Issue #16894 has been updated by jzakiya (Jabari Zakiya).


The following is meant to be an objective assessment of the proposal, taking no stand on approval, or not.

The proposal is for inclusion of the "feature" in **Ruby 3** . By definition, Ruby 3 will be a major version, which will incorporate new features, while trying not to break (too much) prior code. Anyone upgrading will know they will have to modify existing code to use any of the new features. Similarly, any possible breaking changes (e.g. for ``/``, et al) will be psychologically less stressful on the whole, as it will be incorporated into the general upgrade process. I would imagine tools like ``Rubocop`` will evolve to incorporate these changes to assist people to upgrade.

Also, there will undoubtedly be a plethora of blogs, articles, and presentations on all the changes introduced by Ruby 3, so the aware user should not be caught flatfooted on what to look out for in the upgrade process. For a new user it wouldn't matter at all, since whatever the syntax is that's the syntax they would just learn to use (no unlearning needed).

There are two (2) major components to the proposal:
1. should it occur, i.e. is there enough of a rational, et al, basis to make the change.
2. what should be the agreed upon syntax to represent the change.

1) This "feature" is now codified in syntax in various languages, e.g. Python, Crystal, Nim, Sidef, et al (I haven't done an extensive search for a complete list). One explicit purpose (especially for compiled languages like, Nim and Crystal) is to consistently/visually establish the expected result of division.

In a compiled language with explicit types, it's easier for writing the compiler to know if the two arguments are integers then ``//`` tells the compiler to produce another integer, while ``/`` says convert to float. The opposite if the arguments are float.

Also, the source code now becomes visually consistent and explicit for the code writer and its readers.

As a matter of preference, Ruby made the decision to base the result of division using ``/`` on the argument types, so the programmer still had to know the desired outcome and then use the appropriate syntax.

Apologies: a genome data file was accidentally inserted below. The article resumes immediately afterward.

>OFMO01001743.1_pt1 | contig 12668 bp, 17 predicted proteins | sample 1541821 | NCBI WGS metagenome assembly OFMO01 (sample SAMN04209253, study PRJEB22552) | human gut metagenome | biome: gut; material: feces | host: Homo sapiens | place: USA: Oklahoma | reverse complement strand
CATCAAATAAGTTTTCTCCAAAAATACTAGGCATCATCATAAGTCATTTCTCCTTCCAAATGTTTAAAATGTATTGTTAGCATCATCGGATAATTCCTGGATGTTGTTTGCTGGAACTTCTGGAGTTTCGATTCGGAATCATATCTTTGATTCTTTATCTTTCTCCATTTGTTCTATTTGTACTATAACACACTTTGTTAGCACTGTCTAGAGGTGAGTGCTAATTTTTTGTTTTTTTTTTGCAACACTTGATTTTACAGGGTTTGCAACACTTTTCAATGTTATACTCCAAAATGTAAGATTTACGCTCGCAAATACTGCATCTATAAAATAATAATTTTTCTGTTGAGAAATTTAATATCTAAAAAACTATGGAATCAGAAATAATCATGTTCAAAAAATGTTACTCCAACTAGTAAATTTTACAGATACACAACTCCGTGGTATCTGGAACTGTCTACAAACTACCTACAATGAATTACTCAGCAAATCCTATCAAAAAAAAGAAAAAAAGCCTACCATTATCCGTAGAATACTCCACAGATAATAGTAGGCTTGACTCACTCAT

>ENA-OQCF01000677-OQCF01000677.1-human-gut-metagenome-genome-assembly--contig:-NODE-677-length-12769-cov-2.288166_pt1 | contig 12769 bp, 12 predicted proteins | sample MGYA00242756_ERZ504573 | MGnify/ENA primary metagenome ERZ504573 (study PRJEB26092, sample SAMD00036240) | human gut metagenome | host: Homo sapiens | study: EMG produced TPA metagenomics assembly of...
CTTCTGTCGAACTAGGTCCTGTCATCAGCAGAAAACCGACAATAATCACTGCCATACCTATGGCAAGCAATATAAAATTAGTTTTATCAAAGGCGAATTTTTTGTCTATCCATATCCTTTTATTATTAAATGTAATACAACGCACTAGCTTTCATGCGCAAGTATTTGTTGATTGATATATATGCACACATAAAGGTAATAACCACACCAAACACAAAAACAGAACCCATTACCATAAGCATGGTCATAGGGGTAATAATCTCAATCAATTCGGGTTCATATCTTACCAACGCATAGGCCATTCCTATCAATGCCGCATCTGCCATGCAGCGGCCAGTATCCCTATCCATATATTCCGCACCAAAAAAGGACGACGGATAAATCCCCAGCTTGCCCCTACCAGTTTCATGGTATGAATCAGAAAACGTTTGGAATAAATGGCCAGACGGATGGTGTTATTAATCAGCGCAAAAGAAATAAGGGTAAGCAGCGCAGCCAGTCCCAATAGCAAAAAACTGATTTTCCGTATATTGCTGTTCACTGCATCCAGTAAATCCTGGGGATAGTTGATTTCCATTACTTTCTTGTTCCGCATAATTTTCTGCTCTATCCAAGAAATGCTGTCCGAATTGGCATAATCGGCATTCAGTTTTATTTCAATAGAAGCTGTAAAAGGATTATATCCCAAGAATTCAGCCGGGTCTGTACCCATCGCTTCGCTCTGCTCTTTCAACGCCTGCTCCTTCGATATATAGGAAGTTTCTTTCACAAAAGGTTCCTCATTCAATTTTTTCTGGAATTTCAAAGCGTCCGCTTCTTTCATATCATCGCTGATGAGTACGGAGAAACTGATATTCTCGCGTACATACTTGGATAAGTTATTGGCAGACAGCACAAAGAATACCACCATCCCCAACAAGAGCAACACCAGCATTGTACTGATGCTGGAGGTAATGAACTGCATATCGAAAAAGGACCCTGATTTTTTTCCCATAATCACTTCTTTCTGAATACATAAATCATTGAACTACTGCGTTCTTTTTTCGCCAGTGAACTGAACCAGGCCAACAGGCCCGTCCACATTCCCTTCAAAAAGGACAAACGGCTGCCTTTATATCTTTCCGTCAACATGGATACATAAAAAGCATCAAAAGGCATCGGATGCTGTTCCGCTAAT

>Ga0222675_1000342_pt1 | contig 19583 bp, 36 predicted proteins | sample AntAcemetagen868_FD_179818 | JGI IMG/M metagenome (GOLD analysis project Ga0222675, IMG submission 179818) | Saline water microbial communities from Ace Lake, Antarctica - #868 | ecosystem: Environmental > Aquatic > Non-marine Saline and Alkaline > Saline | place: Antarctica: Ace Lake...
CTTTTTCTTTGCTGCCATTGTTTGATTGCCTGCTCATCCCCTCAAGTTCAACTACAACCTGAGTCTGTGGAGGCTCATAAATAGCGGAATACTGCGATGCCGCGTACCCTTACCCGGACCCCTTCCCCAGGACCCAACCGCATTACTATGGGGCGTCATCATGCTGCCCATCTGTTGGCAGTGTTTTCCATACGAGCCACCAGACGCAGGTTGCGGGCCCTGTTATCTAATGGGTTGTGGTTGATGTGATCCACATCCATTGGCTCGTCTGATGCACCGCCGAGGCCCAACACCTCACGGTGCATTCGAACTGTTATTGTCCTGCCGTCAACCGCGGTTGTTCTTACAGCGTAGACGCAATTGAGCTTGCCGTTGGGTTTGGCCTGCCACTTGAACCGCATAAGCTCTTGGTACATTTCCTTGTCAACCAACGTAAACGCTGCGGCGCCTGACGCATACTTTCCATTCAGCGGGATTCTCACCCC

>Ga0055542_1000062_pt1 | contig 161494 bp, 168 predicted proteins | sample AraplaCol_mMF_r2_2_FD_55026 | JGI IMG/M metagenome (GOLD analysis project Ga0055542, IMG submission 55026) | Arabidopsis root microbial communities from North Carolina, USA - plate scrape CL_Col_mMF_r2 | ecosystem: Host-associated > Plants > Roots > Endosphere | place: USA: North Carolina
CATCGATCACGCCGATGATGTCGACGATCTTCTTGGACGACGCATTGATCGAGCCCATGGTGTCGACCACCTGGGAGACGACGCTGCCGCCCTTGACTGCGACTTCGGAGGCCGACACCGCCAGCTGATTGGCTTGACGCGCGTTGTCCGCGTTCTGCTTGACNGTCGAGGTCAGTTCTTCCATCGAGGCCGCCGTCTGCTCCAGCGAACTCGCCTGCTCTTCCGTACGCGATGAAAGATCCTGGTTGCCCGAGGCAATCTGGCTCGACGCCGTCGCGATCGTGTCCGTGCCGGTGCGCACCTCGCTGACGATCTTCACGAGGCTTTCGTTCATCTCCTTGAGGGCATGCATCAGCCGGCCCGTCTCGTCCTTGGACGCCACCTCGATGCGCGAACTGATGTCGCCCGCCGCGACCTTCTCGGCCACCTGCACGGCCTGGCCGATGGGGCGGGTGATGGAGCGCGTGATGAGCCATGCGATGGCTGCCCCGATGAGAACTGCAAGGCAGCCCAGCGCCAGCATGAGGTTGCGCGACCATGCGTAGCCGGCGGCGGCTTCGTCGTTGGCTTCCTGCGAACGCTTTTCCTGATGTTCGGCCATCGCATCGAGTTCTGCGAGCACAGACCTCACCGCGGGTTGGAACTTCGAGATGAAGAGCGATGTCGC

Thus for explicit numbers:   ``9 / 2 = 4``  and ``9 / 2.0 = 4.5``
But also then for variables which could be any type:  ``a.to_i / b.to_i = c`` (integer) and ``a / b.to_f = c`` (float)
Either way, you need to know the proper operational syntax to get the desired outcome.

2) As a matter of operation syntax, it's probably "best" to use familiar syntax for easier/wider adoptability (Crystal, Sidef, and Python use ``//`` while Nim uses ``div``), have it be short, and contexturally non-conflicting. 

I don't know how the usage of ``//`` exists in ``regexs``, but this question's answer is empirical, not subjective. Just do an entire code base check on the symbols ``/`` and ``//`` to produce a baseline profile of their use. I would guess their use is so specific as not to cause contextual parsing problems, especially since Ruby is rife with aliasing of symbols. Also, the use of ``/`` will occur most prominently in numerical heavy modules|code further specifying its use.

I hope this has been helpful.



----------------------------------------
Feature #16894: Integer division for Ruby 3
https://bugs.ruby-lang.org/issues/16894#change-85668

* Author: ankane (Andrew Kane)
* Status: Open
* Priority: Normal
* Assignee: matz (Yukihiro Matsumoto)
----------------------------------------
Hi Ruby team,

It'd be great if division in Ruby matched what we all learned in school.

``` ruby
1 / 2 == 0.5
```

New developers wouldn't immediately be confused when they try to do division and experienced developers could stop adding to_f to their code (typically after they get tripped up on the first run). In my experience, floating point division is way more common than floor division. This could definitely break existing code, so I understand it's a decision that shouldn't be made lightly. Overall, Ruby is really intuitive, but this is one place where it's not.

It looks like this was considered for Ruby 2.0 as well as few years ago in #5512, so feel free to close if it's not something you'd like to reconsider right now.

---Files--------------------------------
integer division.png (14.3 KB)


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